Bad Banks Continue to Screw Homeowners


Respectfully submitted by Lawrence E. Rafferty (rafflaw)-Guest Blogger

I know it may not surprise you that banks may be screwing homeowners in light of their past bad and illegal tactics in foreclosing home loans.  However, in light of the fact that five of the largest banks agreed in a settlement in 2012 to end their deceptive and illegal foreclosure actions, their refusal or inability to control the contractors they hire in the foreclosure process may end them back in front of regulators.

Recently, the State of Illinois filed suit against the largest  property management company that some of these very same banks use, and alleged that the company, Safeguard Properties, LLC, illegally broke into homes of people who were involved in a foreclosure or about to be foreclosed on and removed possessions and in some cases stole or damaged borrower’s personal property.

Normally, a bank will hire a firm like Safeguard to investigate whether a home that is in foreclosure has been vacated for the purpose of securing and protecting the home during the rest of the foreclosure process.  The allegations from homeowners across the country paint a much different picture.

“Even before the Illinois action on Monday, homeowners across the nation have lodged complaints with state regulators and filed lawsuits of their own, contending that Safeguard tried to forcibly drive them from their homes in a campaign of fear that involved damaging possessions, changing locks and shutting off electricity.

In North Carolina, homeowners said that they had returned to find their houses padlocked and their personal property, including family photographs, destroyed. In Bedford Corners, N.Y., Susan Salzberg Rubin said Safeguard broke into her property multiple times and tampered with the alarm system. In Bethel Park, Pa., Alexandra Hlista said she was forced from her home after multiple break-ins.” New York Times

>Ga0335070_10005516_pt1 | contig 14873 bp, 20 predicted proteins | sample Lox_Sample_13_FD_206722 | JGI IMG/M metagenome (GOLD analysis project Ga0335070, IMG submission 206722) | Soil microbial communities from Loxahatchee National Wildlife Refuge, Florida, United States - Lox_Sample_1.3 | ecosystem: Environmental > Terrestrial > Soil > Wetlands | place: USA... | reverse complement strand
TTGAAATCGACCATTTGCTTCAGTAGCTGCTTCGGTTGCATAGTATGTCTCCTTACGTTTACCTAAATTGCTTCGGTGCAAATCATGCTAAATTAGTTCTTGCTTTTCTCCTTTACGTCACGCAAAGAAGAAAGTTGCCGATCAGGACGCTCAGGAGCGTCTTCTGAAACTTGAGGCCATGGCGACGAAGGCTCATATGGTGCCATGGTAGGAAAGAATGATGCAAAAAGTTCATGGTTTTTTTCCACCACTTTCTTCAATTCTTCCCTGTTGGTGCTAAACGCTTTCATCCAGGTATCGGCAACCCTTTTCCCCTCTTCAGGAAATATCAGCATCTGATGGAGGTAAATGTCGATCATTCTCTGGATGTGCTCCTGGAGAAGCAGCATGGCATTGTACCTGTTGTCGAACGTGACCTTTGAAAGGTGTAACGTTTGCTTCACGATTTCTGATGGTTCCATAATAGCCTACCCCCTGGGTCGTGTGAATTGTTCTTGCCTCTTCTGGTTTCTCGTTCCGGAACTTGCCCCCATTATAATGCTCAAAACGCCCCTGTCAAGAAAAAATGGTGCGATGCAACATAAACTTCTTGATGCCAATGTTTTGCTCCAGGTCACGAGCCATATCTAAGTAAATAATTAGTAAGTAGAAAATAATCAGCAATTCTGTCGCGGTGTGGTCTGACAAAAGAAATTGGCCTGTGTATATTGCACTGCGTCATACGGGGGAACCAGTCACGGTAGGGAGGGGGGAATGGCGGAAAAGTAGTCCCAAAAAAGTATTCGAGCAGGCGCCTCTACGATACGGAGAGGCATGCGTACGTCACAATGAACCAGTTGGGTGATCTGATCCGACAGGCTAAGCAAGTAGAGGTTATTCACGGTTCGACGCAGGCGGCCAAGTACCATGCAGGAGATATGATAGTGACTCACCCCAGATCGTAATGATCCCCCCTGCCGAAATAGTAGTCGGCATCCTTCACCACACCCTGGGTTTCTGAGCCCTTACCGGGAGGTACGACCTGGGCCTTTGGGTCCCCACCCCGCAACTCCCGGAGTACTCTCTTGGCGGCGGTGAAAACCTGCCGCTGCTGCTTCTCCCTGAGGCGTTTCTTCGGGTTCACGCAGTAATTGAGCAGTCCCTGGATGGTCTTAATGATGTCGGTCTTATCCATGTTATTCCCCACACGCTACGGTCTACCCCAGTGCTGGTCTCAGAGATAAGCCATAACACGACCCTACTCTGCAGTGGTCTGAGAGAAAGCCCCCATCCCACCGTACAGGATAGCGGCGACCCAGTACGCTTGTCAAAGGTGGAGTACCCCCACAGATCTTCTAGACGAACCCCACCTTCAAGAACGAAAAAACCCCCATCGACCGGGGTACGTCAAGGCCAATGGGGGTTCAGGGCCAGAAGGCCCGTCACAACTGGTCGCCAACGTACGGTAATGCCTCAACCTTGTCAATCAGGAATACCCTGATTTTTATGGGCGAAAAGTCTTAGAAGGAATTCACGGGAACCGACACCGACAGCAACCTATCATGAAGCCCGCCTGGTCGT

Why would a contractor like Safeguard want borrowers out of their homes before they were legally required to?  Unfortunately, the answer is the usual reason for corporate bad acts.  Money.  The contractors will make more money from the Lenders if the owners have “vacated” the property.  Even if they have not really vacated.

“Lawyers for homeowners in foreclosure say the business arrangement — in which subcontractors at the end of the chain are typically paid a flat fee for a variety of services — contributes to problems because homes declared as vacant, rightfully or not, make the subcontractors more money. In one example outlined in the Illinois suit, Safeguard’s subcontractors took medical supplies.

“There seems to be a financial incentive to find a vacant home even when it might not be because there is more work to be done at that point,” said Adam Taub, a lawyer in Michigan who represents homeowners in cases pending against Safeguard.” New York Times

The allegations are mounting and when added up, are disturbing.  The Attorney General of Illinois, Lisa Madigan, has filed suit against Safeguard and Illinois became the first state to take official action against Safeguard.  In light of the many claims being made nationwide against Safeguard and similar contractors, Illinois’ action may not be the last.

The New York Times article quoted above suggests that the State of Illinois has referred this issue to the official in charge of monitoring the Big Banks compliance with the 2012 settlement.  I have a question for that monitor.  If the evidence does suggest or prove that the banks did not properly control their contractors, will a mere monetary penalty be enough to bring the banks into compliance?